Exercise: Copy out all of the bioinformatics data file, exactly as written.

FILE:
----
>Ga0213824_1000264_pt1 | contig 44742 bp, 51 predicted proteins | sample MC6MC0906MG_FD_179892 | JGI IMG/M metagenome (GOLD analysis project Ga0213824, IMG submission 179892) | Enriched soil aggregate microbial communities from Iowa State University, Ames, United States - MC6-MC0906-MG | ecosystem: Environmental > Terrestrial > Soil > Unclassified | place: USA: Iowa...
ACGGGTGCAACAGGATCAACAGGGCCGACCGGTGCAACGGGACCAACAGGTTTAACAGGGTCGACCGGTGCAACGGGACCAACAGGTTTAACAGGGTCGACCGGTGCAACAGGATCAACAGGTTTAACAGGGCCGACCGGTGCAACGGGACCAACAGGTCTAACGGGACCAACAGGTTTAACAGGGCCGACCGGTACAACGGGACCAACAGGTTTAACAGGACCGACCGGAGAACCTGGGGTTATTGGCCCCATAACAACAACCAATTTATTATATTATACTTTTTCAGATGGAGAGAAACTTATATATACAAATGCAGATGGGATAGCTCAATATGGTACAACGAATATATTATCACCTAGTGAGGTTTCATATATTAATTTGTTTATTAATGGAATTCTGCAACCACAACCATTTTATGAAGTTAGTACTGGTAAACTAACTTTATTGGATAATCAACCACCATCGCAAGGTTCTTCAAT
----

>Ga0213824_1000264_pt1 | contig 44742 bp, 51 predicted proteins | sample MC6MC0906MG_FD_179892 | JGI IMG/M metagenome (GOLD analysis project Ga0213824, IMG submission 179892) | Enriched soil aggregate microbial communities from Iowa State University, Ames, United States - MC6-MC0906-MG | ecosystem: Environmental > Terrestrial > Soil > Unclassified | place: USA: Iowa...
ACGGGTGCAACAGGATCAACAGGGCCGACCGGTGCAACGGGACCAACAGGTTTAACAGGGTCGACCGGTGCAACGGGACCAACAGGTTTAACAGGGTCGACCGGTGCAACAGGATCAACAGGTTTAACAGGGCCGACCGGTGCAACGGGACCAACAGGTCTAACGGGACCAACAGGTTTAACAGGGCCGACCGGTACAACGGGACCAACAGGTTTAACAGGACCGACCGGAGAACCTGGGGTTATTGGCCCCATAACAACAACCAATTTATTATATTATACTTTTTCAGATGGAGAGAAACTTATATATACAAATGCAGATGGGATAGCTCAATATGGTACAACGAATATATTATCACCTAGTGAGGTTTCATATATTAATTTGTTTATTAATGGAATTCTGCAACCACAACCATTTTATGAAGTTAGTACTGGTAAACTAACTTTATTGGATAATCAACCACCATCGCAAGGTTCTTCAAT